Cost rise hits students as university fees freeze ends
Education authorities in 10 provinces have ‘renewed’ university and college tuition fee guidelines, China’s official radio reported last Tuesday.
In some cases the fee rises are the first in almost a decade or even longer as some provinces had frozen fees prior to the government’s 2007 ban. The ban on fee rises was an attempt to rein in the over-expansion of universities.
Many universities fell heavily into debt in the past decade due to huge building projects to expand the number of places, and had to be bailed out by the central government.
But the pendulum may have swung too far, with the rising cost of running colleges and universities contributing to recent sharp increases in some provincial government debts and some campus services operating at a loss and in some cases unable to pay private service providers for canteen facilities and student accommodation services, for example.
Students from five universities in Hunan province have demonstrated in the streets in recent years. On one occasion two years ago they protested over substandard services after a private management company switched off power in student dormitories to save money.
Service charge fees to private companies in the province had been frozen since 2003 to curb rampant profiteering and reduce public debt.
The affluent southeastern province of Zhejiang held a public hearing in July for their first proposed tuition fee hike since 2000, which would apply to all of the province’s 60 public colleges.
The total debt of Zhejiang's public higher education institutions had risen to CNY9.5 billion (US$1.5 billion) as of the end of 2013, official statistics showed.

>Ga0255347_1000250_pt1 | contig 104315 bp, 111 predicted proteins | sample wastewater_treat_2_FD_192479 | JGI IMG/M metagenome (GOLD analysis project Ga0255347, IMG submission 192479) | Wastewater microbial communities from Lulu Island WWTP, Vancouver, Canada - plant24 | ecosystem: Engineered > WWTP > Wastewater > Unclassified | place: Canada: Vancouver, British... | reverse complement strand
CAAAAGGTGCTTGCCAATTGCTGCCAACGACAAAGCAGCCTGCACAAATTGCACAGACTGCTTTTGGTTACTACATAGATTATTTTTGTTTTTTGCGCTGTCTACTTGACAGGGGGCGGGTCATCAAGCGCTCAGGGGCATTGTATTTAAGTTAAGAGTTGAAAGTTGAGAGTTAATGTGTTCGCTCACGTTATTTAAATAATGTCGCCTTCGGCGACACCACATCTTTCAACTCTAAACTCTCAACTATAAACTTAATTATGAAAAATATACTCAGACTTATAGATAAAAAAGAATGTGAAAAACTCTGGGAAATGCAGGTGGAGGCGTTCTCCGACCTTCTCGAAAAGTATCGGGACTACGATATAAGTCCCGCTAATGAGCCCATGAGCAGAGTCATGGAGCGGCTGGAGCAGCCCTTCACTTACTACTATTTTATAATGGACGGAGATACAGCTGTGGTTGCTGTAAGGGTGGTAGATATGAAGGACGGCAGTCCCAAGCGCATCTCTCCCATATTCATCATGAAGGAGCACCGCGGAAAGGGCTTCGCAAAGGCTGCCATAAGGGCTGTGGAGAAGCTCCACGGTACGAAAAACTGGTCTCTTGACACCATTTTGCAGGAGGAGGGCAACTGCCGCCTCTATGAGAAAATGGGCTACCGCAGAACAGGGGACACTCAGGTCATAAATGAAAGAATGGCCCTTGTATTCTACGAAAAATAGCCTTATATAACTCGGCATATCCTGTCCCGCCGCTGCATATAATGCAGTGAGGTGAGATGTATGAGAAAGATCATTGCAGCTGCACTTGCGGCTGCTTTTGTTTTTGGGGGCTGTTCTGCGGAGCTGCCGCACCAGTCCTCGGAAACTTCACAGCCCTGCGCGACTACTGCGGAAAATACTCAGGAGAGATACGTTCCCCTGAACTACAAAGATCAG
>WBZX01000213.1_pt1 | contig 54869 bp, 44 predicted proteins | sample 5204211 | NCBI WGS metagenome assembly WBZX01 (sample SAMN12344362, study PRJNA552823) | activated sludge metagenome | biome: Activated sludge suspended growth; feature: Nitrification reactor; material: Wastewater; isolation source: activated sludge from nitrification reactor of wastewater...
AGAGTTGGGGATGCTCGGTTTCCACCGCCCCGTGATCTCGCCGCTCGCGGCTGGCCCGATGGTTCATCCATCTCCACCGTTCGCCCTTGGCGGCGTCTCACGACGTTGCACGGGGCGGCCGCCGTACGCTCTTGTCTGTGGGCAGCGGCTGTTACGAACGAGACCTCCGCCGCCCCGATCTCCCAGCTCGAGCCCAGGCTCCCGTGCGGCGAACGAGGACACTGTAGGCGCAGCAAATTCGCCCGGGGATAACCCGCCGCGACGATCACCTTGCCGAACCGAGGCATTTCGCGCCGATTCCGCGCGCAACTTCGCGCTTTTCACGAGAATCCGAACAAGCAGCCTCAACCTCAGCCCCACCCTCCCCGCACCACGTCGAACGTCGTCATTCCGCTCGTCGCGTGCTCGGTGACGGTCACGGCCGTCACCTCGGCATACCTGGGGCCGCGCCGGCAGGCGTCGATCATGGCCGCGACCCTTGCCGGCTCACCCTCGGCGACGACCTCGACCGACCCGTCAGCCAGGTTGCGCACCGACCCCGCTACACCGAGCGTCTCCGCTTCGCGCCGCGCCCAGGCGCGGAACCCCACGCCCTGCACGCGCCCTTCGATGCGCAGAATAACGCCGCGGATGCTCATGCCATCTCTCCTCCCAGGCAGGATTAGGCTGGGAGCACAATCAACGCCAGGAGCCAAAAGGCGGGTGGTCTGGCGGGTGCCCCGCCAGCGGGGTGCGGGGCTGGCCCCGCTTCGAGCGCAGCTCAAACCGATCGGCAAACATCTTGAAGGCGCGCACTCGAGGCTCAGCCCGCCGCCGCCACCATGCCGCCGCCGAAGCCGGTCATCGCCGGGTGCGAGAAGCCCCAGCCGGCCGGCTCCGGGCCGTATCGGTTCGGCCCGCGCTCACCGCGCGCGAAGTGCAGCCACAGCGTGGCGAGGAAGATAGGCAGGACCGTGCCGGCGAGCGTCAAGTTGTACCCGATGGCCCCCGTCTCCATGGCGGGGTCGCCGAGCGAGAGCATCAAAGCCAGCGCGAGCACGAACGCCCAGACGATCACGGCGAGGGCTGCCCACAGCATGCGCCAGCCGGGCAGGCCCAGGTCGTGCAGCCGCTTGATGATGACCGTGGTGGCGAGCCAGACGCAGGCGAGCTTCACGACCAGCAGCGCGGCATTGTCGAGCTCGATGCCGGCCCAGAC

Zhejiang provincial guidelines have set tuition fees for medicine and engineering degrees at top universities in the province to increase to CNY6,300 (US$1,025) per year from the current CNY4,800 (US$781) – an increase of just over 30%.
Smaller institutions would be allowed to charge CNY5,800, up 46% from the current CNY3,960 for some subjects.
The education department in neighbouring Jiangsu province this year sanctioned an increase in tuition fees for some subjects – including medicine, engineering and liberal arts – by up to 17.2% from about CNY4,600 ($748) to CNY5,500 a year.
Wang Lupei, director of the financial bureau of Jiangsu's education department, said tuition fees “have not been adjusted” in Jiangsu for 14 years.
“Those funds need to cover teachers' salaries, establish laboratories and purchase equipment. To make up the shortfall, the universities have repeatedly asked to raise tuition,” Wang was quoted in the official China Daily as saying.
Other provinces including Shandong and Fujian have already approved fee rises of 20% to 36% this year.
In some provinces the authorities had frozen rents for university accommodation as well – in Henan these rents had not risen since 2000 for the province’s 50 higher education institutions – eroding the ability of universities to reduce debts.
Students can apply for higher loans because of increases in tuition fees, according to a government circular issued this month.
Students can seek a maximum of CNY8,000 (about US$1,300) in loans per person each year, according to the circular released by the ministries of finance and education, the People's Bank of China and China Banking Regulatory Commission.
The new limit is an increase of CNY2,000 from the previous limit set in 2002.